Twenty years ago a man sat in a tree, protesting its removal. Twenty years later, that same man sat in the same tree celebrating its relocation anniversary on Saturday. That man is John Quigley and that tree is “Old Glory.”
In 2003, a heritage oak, later named “Old Glory,” was scheduled to be destroyed to make may for new development in Stevenson Ranch.
Quigley, a tree activist and visual artist, climbed up into the limbs of the heritage oak and remained there for 71 days, protesting its removal.
Quigley’s tree-sit quickly drew international media coverage and gained the attention of thousands.
People from near and far came by to witness the man in the tree.
More and more people came offering food, drinks and children began decorating the gated fence around the tree with artwork.
One of the women who came to lend her support through a tuna fish sandwich and some homemade chocolate chip cookies was Santa Clarita Councilwoman Marsha McLean.
All of Quigley’s needs were sent up and down in a bucket attached to a rope.
As the days went on, Quigley bared the conditions of the outdoors including up to 70 mph wind gusts. Quigley even cracked one of his teeth when he bit into a frozen power bar.
On the day of a rally, members and nonmembers of the community gathered round to decide on a name for the tree. Names were thrown out all day, but nothing stuck.
After the rally Quigley received a red envelope in his bucket. Inside was a letter from two Stevenson Ranch residents, one 13 years old and the other 10 years old at the time.
The letter was written and addressed to Los Angeles County supervisors begging them to not cut down the over 400-year-old oak that they called “Old Glory.”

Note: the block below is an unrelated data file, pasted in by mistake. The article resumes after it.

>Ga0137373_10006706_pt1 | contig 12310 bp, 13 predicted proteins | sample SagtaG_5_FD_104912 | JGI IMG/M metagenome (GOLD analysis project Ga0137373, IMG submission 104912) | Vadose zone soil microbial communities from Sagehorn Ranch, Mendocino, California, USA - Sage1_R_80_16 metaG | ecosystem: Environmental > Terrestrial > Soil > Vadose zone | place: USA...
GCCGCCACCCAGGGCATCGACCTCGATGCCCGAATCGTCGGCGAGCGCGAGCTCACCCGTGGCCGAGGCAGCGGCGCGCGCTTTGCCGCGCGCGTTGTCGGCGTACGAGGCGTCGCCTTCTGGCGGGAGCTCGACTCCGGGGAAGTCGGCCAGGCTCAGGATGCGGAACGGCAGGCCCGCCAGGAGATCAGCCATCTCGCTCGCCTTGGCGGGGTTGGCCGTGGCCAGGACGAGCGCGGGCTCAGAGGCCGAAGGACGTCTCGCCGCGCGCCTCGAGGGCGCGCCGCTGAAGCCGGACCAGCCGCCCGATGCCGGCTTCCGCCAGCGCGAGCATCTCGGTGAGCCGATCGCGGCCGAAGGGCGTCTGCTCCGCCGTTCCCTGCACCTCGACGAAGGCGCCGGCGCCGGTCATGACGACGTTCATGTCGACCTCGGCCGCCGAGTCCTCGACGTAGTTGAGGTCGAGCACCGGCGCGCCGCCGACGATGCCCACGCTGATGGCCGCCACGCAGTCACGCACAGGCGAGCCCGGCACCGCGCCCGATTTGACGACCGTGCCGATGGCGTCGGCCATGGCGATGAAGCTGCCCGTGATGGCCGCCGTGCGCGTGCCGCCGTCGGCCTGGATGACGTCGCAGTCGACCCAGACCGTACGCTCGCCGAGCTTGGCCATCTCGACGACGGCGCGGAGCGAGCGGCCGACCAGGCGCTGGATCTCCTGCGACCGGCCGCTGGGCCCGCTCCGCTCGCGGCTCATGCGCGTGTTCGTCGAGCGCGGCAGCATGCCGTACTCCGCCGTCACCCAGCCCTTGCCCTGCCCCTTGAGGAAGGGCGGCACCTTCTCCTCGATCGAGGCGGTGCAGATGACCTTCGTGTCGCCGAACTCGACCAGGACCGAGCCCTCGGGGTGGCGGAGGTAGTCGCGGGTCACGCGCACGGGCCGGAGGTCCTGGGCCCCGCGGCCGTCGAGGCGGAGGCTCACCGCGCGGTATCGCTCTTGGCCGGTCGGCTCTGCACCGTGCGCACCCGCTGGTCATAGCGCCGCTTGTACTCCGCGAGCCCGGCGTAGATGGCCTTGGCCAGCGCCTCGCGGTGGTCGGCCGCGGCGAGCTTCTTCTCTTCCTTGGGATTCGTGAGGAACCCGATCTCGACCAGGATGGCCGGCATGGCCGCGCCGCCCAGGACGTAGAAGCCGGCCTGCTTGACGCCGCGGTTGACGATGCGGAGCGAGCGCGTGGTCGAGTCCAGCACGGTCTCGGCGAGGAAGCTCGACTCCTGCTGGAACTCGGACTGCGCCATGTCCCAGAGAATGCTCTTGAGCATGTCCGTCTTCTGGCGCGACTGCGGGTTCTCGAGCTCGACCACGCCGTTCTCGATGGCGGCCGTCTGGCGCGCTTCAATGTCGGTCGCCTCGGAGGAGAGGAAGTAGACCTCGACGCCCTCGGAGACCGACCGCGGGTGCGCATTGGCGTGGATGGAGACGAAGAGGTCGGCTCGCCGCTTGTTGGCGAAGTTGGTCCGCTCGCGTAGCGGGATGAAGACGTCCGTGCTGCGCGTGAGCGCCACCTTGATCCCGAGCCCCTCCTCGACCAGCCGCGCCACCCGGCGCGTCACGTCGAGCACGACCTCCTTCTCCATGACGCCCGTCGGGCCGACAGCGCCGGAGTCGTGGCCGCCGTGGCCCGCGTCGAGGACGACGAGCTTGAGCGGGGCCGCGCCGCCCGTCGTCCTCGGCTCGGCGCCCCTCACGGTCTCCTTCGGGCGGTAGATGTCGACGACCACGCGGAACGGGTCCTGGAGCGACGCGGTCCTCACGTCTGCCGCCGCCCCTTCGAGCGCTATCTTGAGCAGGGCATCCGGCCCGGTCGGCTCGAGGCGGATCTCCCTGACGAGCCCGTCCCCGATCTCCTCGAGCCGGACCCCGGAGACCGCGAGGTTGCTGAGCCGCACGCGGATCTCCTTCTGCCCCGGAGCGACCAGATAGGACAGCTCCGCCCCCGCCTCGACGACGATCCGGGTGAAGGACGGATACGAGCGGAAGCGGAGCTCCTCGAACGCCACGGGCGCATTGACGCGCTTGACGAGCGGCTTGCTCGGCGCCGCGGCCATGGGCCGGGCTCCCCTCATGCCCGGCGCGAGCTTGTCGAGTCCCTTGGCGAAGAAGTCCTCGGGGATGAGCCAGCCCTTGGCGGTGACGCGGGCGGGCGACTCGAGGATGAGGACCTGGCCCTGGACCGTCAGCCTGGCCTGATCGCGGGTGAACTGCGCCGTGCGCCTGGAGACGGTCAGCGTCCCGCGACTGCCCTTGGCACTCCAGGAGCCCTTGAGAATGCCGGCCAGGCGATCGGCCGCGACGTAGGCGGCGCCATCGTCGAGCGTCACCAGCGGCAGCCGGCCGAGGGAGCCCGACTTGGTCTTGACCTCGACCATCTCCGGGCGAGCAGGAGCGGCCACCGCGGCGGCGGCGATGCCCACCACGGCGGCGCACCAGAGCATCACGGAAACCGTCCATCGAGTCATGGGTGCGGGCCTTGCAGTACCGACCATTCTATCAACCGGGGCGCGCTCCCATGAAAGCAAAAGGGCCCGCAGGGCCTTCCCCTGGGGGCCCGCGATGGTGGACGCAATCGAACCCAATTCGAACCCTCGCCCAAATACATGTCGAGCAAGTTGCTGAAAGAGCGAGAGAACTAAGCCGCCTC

The name ever since then stuck.
At the end of Quigley’s tree-sit, a deal was made. “Old Glory” would be moved to Pico Canyon Park to be enjoyed by future generations.
Quigley’s efforts, along with many other supporting parties, are the reason that “Old Glory” stands today at Pico Canyon Park 20 years later.
Members of the community were invited out to the park on Saturday to celebrate the 20-year anniversary of “Old Glory’s” relocation with music, speeches, original memorabilia from the tree-sit and to see Quigley once again in the branches of “Old Glory.”
“This tree is a symbol of what we can all do when we come together in order to preserve nature, preserve our wonderful oaks,” said McLean.
Members from what Quigley calls “the ground crew” (those who assisted Quigley in his tree-sit from the ground) came up and shared the part they played in saving “Old Glory.”
One of those was Shawnee Badger, who was 9 years old at the time.
“There’s a big difference between growing up and reading and watching something and then seeing a real-life human being, an adult living it, putting their body on the line for the trees, for the animals for the community,” said Badger. “I remember being 9 years old and standing in the sunshine with these vibrant activists, who were playing guitar and singing ‘Big Yellow Taxi’ by Joni Mitchell, and there’s something about being a kid and it’s just so easy to make that connection.”
Quigley said that one of the main reasons he wasn’t forced down the tree by the Fire Department one day was because of the kids like Badger. With kids chanting to save the tree, Quigley said he saw a fire chief shake his head down as if he couldn’t do it.
Badger, and many other children close in age, were the reason that on that day, “Old Glory” wasn’t met with a chainsaw.
“The thing that I was really impressed by was the enthusiasm, the sense of bonding,” said ground crew member Brent Horner. “I saw in this community bonding around this tree and bonding around everyone’s love for the trees.”
With everyone back around the tree, and Quigley in it, Quigley said that what he did 20 years ago was the greatest moment in his life and taught him so much about his life.
“Nature just goes with us, it just rides with us,” said Quigley. “And so for that, I often say that ‘Old Glory’ is my greatest teachings.”
To conclude the celebration, Quigley did the same thing he did after 71 days of sitting in a tree, he came down.
“I’m going to apologize for what I’m gonna do right now, I’m gonna come out of the tree,” said Quigley. “This is the first moment I’ve ever been in the branches of this tree where it hasn’t been under imminent threat, potentially, so let’s give it a cheer for that.”
Quigley descended down “Old Glory” to the live band playing “What a Wonderful World” by Louis Armstrong.
As Quigley’s feet hit the ground, dozens swarmed him with open arms to give him a hug, thanking him for what he did 20 years ago.